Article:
This year, the government is spending more of your money than at any time since 1993. Such a statement seems surprising given the cap on government employment that National has had in place over the last three years and the “zero budget” that Bill English made such a big deal of last year. Even more surprising is that if we omit welfare spending, it makes virtually no difference to the picture – government spending excluding welfare, as a percentage of GDP, has not been higher since 1992.
Of course, the government has effectively been forced to spend money over the last two years on finance company bailouts and earthquake-related outlays. But these factors should not distract from the trend that saw government spending, excluding welfare, surge from 18.3% of GDP in 2003 to 23.7% by 2009.
The bloated nature of the government sector is perhaps best demonstrated by employment growth in departmental staff numbers throughout the 2000s. Between June 2000 and June 2009, employment by government departments grew 54%, compared with economy-wide employment growth of 22%. Our table shows that the increases in some of the individual departments are staggering.
Two of the biggest growth ministries, education and health, were highlighted in a speech last week by Bill English as being in line for a shake-up. Mr English was particularly referring to the government’s objective to “improve the lives of vulnerable children”, seeking more collaboration between these two departments and the Ministry of Social Development. At this stage, there has been no indication that the changes for these ministries will include funding cuts. But questions must be asked about the effectiveness to date of the massive growth in funding that occurred over the last decade.
Health and education have traditionally been “untouchables” when it comes to government spending. Free and unfettered access to the public healthcare and education systems are virtually seen as a god-given right by New Zealand voters. Partial user pays for healthcare or reduced subsidisation of tertiary education in the first half of the 1990s went down like a cup of cold sick.
The reality is that funding for these sectors is not unlimited. At 6.9% of GDP, last year’s health budget was almost 20% above the previous record reached in the early 1980s. The improved longevity, caused in part by medical advances, has led to increased demand for further medical procedures as people age. Technological advances and increasingly complex procedures come at a cost, and long-term modelling work by Treasury shows that the historic rate of growth in health spending is unsustainable, particularly given the aging population over coming decades.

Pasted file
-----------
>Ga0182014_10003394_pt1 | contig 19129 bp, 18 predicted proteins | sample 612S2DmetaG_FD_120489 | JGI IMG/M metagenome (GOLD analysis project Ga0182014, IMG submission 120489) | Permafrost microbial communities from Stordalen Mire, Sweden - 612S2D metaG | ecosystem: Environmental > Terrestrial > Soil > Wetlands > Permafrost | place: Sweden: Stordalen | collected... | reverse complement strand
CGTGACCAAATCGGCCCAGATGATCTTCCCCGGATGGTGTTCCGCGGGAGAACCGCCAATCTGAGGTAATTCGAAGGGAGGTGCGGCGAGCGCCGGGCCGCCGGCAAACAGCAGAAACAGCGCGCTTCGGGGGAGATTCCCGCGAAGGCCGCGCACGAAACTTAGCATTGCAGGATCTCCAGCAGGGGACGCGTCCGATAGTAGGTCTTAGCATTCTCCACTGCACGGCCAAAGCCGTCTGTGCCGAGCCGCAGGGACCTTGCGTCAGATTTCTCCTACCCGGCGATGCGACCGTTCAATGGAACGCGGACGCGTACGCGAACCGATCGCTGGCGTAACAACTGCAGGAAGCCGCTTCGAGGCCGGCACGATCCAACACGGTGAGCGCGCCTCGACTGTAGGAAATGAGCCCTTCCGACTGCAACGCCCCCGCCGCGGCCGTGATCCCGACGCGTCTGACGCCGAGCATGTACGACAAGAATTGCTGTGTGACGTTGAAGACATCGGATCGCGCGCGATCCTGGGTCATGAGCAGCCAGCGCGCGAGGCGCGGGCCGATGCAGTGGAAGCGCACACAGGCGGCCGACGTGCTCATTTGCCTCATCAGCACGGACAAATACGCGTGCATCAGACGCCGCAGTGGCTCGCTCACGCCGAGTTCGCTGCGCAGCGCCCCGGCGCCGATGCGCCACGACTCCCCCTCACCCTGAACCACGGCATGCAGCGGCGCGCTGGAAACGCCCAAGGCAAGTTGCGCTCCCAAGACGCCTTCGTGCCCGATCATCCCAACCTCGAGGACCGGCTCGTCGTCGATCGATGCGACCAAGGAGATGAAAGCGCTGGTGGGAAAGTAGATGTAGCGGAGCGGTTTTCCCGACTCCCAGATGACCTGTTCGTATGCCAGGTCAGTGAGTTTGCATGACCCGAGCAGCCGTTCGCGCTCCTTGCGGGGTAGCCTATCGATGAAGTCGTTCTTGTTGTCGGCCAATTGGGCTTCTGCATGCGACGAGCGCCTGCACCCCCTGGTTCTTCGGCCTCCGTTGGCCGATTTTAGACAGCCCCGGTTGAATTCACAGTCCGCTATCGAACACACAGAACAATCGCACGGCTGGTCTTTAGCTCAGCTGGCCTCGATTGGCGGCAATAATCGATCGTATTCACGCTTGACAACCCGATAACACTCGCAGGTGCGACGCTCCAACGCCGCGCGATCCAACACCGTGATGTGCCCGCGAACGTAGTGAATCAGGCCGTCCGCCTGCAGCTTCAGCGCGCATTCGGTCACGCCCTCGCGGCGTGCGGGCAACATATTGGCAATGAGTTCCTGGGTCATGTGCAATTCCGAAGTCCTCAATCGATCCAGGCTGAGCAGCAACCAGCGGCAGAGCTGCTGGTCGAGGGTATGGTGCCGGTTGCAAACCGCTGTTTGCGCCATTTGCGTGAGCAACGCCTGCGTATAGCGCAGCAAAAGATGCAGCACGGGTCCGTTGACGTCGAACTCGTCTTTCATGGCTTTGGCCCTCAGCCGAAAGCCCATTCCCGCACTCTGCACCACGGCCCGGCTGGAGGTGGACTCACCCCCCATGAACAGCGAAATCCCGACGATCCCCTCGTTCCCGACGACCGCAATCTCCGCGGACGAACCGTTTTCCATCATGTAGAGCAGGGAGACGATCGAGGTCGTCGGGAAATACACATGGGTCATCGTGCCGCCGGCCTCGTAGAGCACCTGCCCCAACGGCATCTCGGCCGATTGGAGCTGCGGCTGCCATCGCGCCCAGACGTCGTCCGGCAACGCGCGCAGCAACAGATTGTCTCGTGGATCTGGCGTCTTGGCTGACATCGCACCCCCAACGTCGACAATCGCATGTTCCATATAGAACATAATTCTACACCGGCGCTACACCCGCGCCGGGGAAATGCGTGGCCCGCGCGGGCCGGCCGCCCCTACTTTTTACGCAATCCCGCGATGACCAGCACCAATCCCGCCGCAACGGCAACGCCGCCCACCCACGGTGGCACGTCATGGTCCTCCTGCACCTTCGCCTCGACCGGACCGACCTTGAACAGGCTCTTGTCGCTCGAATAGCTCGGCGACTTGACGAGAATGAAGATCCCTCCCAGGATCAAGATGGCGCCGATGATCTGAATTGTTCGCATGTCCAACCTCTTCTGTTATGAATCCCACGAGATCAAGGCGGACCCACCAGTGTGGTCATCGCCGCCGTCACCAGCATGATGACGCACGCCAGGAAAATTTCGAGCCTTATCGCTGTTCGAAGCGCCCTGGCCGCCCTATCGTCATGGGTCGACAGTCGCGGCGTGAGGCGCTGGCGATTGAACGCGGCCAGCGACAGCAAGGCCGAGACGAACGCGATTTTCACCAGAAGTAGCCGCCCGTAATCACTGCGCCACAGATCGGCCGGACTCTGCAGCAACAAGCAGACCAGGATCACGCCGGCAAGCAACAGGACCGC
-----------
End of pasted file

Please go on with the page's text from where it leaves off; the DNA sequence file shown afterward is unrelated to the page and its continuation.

Education has not shown the same degree of spending increase as health, but as a percentage of GDP, government spending on education still reached a record high in 2010. The aging population means that the education budget is unlikely to blow out in coming decades, but the lack of a longer-term problem should not stop questions from being asked about the appropriate level of spending on education. Even more important is where that spending is being aimed – analysis suggests that spending on young children is more cost-effective at improving socioeconomic outcomes than funding tertiary education.
The reality is that government spending cutbacks are necessary given the overexpansion of the public sector during the last decade. However, it is also true that the government has largely avoided the most politically difficult areas in its quest for savings. Merge departments, which will help reduce the number of back-room jobs in IT and human resources? Check. Rationalise ministries like Foreign Affairs & Trade, which don’t tend to get voters too excited? Check. Slim down the Corrections Department, which was growing rapidly as incarceration rates increased? Check. Address health and superannuation, which pose the two biggest fiscal policy problems over the next 40 years? No way!
Making policy changes in these areas will inevitably carry an element of unpopularity. But unless changes are made, it will only be 15-20 years before New Zealand’s fiscal position will have too much momentum to turn around and debt will threaten to spiral out of control.
This year, National has shown a lot more intent in rationalising government spending than it ever did during its first three years in office. But unless the looming demographic blow-out in certain sectors is taken seriously and started to be addressed, Bill English may as well not bother. Current cutbacks in government spending amount to little more than rearranging the deckchairs on the Titanic compared with the bigger policy changes that need to be enacted.
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